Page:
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(Best sung to “Supercalifragilisticexpialidocious”)
Since nannies are commodities that rarely stick around,
George Banks decides to advertise, and ugly ones abound,
But then comes Mary Poppins, floating gently to the ground,
Poppins proves prodigiously the proper one’s been found.
She shows the kids to make a game
From every daily chore,
To jump into a chalky frame
For holidays galore,
To laugh their way into the air
With jubilant come-uppance
And note the woman in the square
Who sells bird seed for tuppance.
A visit to their father’s bank creates a sudden run,
And Mr. Banks’s temper scares his daughter and his son.
They flee to Bert the chimney sweep for roof-cavorting fun.
He suggests their father needs some help like everyone.
Mr. Banks is overwhelmed by miseries of late,
As if dear Mary Poppins came his life to desecrate,
But then he sees the comedy and joy most underrate,
And Mary Poppins leaves them in a more-than-happy state.

The height of Disney-esque whimsy, Mary Poppins is one of the most beloved family musicals of all time and lies within my VC’s top 20 films. Though she loves it a tad more than I, there’s no denying the fanciful joy of this adaptation of P. L. Travers’ literary nanny.

Julie Andrews won a Best Actress Oscar for her no-nonsense charm as Mary Poppins herself, and Dick Van Dyke matches her with his usual vigorous charisma, despite his affected British accent. The entire cast is wonderful, though if I had to find fault, I’d say that Karen Dotrice and Matthew Garber as Jane and Michael Banks don’t have much character aside from generic cuteness, though I suppose that allows for ease in audiences placing themselves in their shoes. (Trivia note: Most of those nannies gathered at the Banks home before Mary Poppins arrives were actually male stuntmen. No wonder they were ugly.)

The film’s greatest strength is its music, provided by the unrivalled Sherman Brothers, whose jolly tunes and clever lyrics are instant classics. Not every one is hummable, but “A Spoonful of Sugar,” “Let’s Go Fly a Kite,” and the Oscar-winning “Chim Chim Cheree” continue to reside in the mind of countless viewers. “I Love to Laugh” and Poppins’ bipolar Uncle Albert always earn a smile from my family, though my favorites would have to be “Jolly Holiday” and “Supercalifragilisticexpialidocious,” thanks to the expertly composited animation sequences that Travers herself so despised. “Step in Time” is one of the film’s many high points too, though more due to the rigorous choreography than the comparatively simple lyrics. Despite the film’s overall joyous appeal, “Feed the Birds” (with or without the words) somehow brings tears to my VC’s eyes every time.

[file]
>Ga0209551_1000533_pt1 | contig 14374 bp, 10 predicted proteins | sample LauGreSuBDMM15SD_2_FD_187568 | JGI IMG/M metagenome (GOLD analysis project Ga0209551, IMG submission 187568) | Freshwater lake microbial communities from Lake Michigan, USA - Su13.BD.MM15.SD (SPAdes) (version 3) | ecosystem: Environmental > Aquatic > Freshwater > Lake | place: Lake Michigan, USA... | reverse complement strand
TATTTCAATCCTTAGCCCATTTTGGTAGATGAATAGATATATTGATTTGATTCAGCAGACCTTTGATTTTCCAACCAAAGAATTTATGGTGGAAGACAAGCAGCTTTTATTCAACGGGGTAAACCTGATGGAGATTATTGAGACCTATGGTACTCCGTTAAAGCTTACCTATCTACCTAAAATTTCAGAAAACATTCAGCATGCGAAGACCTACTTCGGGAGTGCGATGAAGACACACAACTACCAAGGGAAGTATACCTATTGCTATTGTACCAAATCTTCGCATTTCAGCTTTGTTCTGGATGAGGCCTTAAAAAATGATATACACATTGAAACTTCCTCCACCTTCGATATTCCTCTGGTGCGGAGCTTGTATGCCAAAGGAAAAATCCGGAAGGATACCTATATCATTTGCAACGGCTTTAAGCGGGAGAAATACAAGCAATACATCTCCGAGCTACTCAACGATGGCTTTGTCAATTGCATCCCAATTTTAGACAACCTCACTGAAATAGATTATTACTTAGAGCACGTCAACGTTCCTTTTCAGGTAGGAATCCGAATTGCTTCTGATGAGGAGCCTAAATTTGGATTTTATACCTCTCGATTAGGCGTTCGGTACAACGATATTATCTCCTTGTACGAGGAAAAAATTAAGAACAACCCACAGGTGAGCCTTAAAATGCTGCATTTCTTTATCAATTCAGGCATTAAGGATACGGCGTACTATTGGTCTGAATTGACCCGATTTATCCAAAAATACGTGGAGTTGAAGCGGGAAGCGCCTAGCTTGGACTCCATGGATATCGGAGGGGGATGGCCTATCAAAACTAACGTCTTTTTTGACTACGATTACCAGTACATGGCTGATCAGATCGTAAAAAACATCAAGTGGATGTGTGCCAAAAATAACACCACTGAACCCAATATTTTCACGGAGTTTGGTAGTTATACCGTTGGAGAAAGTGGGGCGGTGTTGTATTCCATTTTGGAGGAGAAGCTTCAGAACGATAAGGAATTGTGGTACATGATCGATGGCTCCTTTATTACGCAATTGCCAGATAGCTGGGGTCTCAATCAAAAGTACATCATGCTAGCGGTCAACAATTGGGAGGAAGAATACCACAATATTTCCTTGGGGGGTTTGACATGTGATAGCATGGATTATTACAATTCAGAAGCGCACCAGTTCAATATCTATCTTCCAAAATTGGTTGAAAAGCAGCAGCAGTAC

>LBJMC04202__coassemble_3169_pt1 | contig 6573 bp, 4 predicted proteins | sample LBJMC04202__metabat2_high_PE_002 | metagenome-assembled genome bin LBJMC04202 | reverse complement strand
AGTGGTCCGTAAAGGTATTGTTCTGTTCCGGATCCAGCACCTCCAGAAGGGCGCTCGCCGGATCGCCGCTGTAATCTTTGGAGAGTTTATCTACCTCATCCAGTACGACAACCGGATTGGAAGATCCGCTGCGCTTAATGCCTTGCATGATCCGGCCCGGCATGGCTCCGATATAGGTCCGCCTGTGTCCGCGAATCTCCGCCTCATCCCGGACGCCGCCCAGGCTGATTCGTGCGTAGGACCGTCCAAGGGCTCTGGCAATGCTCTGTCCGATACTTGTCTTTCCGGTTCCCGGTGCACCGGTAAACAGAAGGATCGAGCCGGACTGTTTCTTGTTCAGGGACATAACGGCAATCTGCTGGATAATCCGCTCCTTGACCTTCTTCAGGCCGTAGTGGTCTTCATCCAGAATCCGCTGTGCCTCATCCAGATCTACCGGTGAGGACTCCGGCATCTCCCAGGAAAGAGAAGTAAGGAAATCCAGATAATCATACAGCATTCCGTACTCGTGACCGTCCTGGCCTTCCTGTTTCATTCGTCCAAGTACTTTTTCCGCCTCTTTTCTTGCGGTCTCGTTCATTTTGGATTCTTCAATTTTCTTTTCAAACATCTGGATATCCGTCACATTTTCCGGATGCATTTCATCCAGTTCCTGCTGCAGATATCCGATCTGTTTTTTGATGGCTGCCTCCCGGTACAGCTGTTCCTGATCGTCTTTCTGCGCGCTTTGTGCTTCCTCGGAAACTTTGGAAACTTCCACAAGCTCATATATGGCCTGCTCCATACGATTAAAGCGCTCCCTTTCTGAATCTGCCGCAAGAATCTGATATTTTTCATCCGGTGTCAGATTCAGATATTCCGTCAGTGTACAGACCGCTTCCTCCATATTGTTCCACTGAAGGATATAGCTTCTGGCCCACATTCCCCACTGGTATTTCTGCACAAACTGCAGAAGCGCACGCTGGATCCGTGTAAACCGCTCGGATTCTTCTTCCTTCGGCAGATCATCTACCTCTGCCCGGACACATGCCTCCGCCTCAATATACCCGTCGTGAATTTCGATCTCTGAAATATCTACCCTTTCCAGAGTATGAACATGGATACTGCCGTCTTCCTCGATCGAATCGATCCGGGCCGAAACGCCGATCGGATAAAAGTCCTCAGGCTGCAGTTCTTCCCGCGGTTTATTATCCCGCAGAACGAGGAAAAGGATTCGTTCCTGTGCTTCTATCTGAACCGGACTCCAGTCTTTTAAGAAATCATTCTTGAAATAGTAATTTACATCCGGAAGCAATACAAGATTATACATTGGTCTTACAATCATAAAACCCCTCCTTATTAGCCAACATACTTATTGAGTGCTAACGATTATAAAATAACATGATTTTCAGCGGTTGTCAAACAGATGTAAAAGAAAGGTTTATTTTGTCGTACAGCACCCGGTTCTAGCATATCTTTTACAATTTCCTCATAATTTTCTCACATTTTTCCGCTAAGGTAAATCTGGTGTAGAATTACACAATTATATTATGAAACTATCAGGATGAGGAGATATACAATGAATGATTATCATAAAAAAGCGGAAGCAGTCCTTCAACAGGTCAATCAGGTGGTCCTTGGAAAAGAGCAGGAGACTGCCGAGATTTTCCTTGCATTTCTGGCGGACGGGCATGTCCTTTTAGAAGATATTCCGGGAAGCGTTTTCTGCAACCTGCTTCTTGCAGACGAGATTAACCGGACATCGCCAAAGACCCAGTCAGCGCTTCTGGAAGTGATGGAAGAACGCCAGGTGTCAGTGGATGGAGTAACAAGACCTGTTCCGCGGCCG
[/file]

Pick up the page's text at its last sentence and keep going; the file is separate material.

After having seen Saving Mr. Banks, there were certain scenes on this latest viewing that I couldn’t help but recall that making-of drama, such as Mr. Banks’s lament over Mary Poppins’ frustrating influence, which supposedly mirrored the annoyance caused by Travers and her nitpicking. The 2013 film also deepened the sorrows of Mr. Banks, which I never fully understood as a kid. While Saving Mr. Banks surpasses Mary Poppins as far as dramatic narrative, there’s no replacing the sheer fun and inventiveness of the original.

Mary Poppins is not only Uncle Walt’s best live action film, but arguably his best during his lifetime. Possessing a childish delightfulness that nullifies criticism, it’s a film of true magic (and not just the cleverly creative effects), a magic every child should experience.

Best line: (Mary Poppins, reading her self-descriptive tape measure) “As I expected. ‘Mary Poppins, practically perfect in every way.’”

VC’s best line: (Bert) “Speakin’ o’ names, I know a man with a wooden leg named Smith.”  (Uncle Albert) “What’s the name of his other leg?”

Rank: 57 out of 60

© 2014 S. G. Liput

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